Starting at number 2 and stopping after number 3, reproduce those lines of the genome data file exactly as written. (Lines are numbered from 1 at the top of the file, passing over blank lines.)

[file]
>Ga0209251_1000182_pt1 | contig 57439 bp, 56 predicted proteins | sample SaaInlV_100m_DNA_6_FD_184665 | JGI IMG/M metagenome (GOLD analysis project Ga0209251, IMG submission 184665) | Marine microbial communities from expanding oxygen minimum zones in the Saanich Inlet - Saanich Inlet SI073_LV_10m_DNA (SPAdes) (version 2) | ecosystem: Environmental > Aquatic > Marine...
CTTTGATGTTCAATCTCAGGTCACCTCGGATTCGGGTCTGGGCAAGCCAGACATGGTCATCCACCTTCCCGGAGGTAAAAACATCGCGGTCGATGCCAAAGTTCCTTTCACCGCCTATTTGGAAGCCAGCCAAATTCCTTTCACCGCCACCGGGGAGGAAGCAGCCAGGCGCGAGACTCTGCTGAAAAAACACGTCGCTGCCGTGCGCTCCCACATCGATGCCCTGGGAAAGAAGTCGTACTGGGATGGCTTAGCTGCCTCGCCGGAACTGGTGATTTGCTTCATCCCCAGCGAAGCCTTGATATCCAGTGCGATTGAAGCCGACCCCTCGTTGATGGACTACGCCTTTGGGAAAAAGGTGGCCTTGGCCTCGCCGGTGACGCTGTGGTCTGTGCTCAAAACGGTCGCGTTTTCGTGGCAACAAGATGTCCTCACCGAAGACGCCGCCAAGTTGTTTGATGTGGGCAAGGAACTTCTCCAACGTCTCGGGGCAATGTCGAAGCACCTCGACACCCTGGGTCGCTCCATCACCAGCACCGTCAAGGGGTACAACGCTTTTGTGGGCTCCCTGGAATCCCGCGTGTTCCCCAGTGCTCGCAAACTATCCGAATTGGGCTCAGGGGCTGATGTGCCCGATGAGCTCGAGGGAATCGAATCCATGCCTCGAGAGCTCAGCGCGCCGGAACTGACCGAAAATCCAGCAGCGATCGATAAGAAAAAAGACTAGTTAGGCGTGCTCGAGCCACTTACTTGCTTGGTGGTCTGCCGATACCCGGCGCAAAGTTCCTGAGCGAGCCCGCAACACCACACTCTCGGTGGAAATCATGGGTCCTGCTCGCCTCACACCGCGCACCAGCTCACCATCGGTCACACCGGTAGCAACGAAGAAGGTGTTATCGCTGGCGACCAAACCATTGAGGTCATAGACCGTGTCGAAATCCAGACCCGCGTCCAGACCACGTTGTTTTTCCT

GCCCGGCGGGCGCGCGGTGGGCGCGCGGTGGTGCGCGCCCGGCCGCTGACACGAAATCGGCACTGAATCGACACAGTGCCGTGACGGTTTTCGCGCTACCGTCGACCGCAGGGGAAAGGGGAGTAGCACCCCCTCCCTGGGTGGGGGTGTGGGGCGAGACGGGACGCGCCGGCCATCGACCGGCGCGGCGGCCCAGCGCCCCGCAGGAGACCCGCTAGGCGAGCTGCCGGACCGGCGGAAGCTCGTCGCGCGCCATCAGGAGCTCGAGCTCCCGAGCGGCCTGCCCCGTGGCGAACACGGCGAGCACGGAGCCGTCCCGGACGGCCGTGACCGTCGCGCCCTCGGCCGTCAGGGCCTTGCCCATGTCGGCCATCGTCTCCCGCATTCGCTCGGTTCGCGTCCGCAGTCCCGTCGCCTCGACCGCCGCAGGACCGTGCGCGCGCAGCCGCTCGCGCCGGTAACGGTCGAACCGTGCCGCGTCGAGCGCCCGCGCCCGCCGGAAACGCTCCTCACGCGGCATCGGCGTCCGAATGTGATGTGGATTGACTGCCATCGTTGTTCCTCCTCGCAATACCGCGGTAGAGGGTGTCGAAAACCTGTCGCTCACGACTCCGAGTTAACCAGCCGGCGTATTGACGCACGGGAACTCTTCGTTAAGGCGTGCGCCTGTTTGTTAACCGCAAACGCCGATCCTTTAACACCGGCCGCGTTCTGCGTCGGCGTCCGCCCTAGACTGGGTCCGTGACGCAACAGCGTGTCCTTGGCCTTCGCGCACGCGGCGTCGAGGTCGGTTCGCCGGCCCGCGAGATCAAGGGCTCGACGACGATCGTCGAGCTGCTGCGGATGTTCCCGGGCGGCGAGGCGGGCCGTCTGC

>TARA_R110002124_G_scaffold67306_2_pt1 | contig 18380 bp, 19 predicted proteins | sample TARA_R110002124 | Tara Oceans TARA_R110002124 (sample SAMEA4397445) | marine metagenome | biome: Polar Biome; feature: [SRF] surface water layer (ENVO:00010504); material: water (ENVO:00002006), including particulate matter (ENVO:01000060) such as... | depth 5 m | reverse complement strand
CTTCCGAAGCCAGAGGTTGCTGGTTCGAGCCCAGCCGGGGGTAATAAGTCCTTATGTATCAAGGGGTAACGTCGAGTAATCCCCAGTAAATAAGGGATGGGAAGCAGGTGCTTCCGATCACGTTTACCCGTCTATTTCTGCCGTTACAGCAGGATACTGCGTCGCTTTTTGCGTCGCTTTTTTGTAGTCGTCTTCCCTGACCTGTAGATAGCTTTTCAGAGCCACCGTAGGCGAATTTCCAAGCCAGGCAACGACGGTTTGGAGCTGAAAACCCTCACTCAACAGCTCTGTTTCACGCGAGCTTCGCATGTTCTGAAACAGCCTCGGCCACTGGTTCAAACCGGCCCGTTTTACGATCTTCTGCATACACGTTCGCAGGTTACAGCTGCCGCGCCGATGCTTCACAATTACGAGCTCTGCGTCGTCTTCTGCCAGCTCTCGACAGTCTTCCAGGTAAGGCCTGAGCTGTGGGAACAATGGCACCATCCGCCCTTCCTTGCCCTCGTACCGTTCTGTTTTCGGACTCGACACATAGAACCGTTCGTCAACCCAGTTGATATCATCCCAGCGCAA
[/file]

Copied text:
CTTTGATGTTCAATCTCAGGTCACCTCGGATTCGGGTCTGGGCAAGCCAGACATGGTCATCCACCTTCCCGGAGGTAAAAACATCGCGGTCGATGCCAAAGTTCCTTTCACCGCCTATTTGGAAGCCAGCCAAATTCCTTTCACCGCCACCGGGGAGGAAGCAGCCAGGCGCGAGACTCTGCTGAAAAAACACGTCGCTGCCGTGCGCTCCCACATCGATGCCCTGGGAAAGAAGTCGTACTGGGATGGCTTAGCTGCCTCGCCGGAACTGGTGATTTGCTTCATCCCCAGCGAAGCCTTGATATCCAGTGCGATTGAAGCCGACCCCTCGTTGATGGACTACGCCTTTGGGAAAAAGGTGGCCTTGGCCTCGCCGGTGACGCTGTGGTCTGTGCTCAAAACGGTCGCGTTTTCGTGGCAACAAGATGTCCTCACCGAAGACGCCGCCAAGTTGTTTGATGTGGGCAAGGAACTTCTCCAACGTCTCGGGGCAATGTCGAAGCACCTCGACACCCTGGGTCGCTCCATCACCAGCACCGTCAAGGGGTACAACGCTTTTGTGGGCTCCCTGGAATCCCGCGTGTTCCCCAGTGCTCGCAAACTATCCGAATTGGGCTCAGGGGCTGATGTGCCCGATGAGCTCGAGGGAATCGAATCCATGCCTCGAGAGCTCAGCGCGCCGGAACTGACCGAAAATCCAGCAGCGATCGATAAGAAAAAAGACTAGTTAGGCGTGCTCGAGCCACTTACTTGCTTGGTGGTCTGCCGATACCCGGCGCAAAGTTCCTGAGCGAGCCCGCAACACCACACTCTCGGTGGAAATCATGGGTCCTGCTCGCCTCACACCGCGCACCAGCTCACCATCGGTCACACCGGTAGCAACGAAGAAGGTGTTATCGCTGGCGACCAAACCATTGAGGTCATAGACCGTGTCGAAATCCAGACCCGCGTCCAGACCACGTTGTTTTTCCT

GCCCGGCGGGCGCGCGGTGGGCGCGCGGTGGTGCGCGCCCGGCCGCTGACACGAAATCGGCACTGAATCGACACAGTGCCGTGACGGTTTTCGCGCTACCGTCGACCGCAGGGGAAAGGGGAGTAGCACCCCCTCCCTGGGTGGGGGTGTGGGGCGAGACGGGACGCGCCGGCCATCGACCGGCGCGGCGGCCCAGCGCCCCGCAGGAGACCCGCTAGGCGAGCTGCCGGACCGGCGGAAGCTCGTCGCGCGCCATCAGGAGCTCGAGCTCCCGAGCGGCCTGCCCCGTGGCGAACACGGCGAGCACGGAGCCGTCCCGGACGGCCGTGACCGTCGCGCCCTCGGCCGTCAGGGCCTTGCCCATGTCGGCCATCGTCTCCCGCATTCGCTCGGTTCGCGTCCGCAGTCCCGTCGCCTCGACCGCCGCAGGACCGTGCGCGCGCAGCCGCTCGCGCCGGTAACGGTCGAACCGTGCCGCGTCGAGCGCCCGCGCCCGCCGGAAACGCTCCTCACGCGGCATCGGCGTCCGAATGTGATGTGGATTGACTGCCATCGTTGTTCCTCCTCGCAATACCGCGGTAGAGGGTGTCGAAAACCTGTCGCTCACGACTCCGAGTTAACCAGCCGGCGTATTGACGCACGGGAACTCTTCGTTAAGGCGTGCGCCTGTTTGTTAACCGCAAACGCCGATCCTTTAACACCGGCCGCGTTCTGCGTCGGCGTCCGCCCTAGACTGGGTCCGTGACGCAACAGCGTGTCCTTGGCCTTCGCGCACGCGGCGTCGAGGTCGGTTCGCCGGCCCGCGAGATCAAGGGCTCGACGACGATCGTCGAGCTGCTGCGGATGTTCCCGGGCGGCGAGGCGGGCCGTCTGC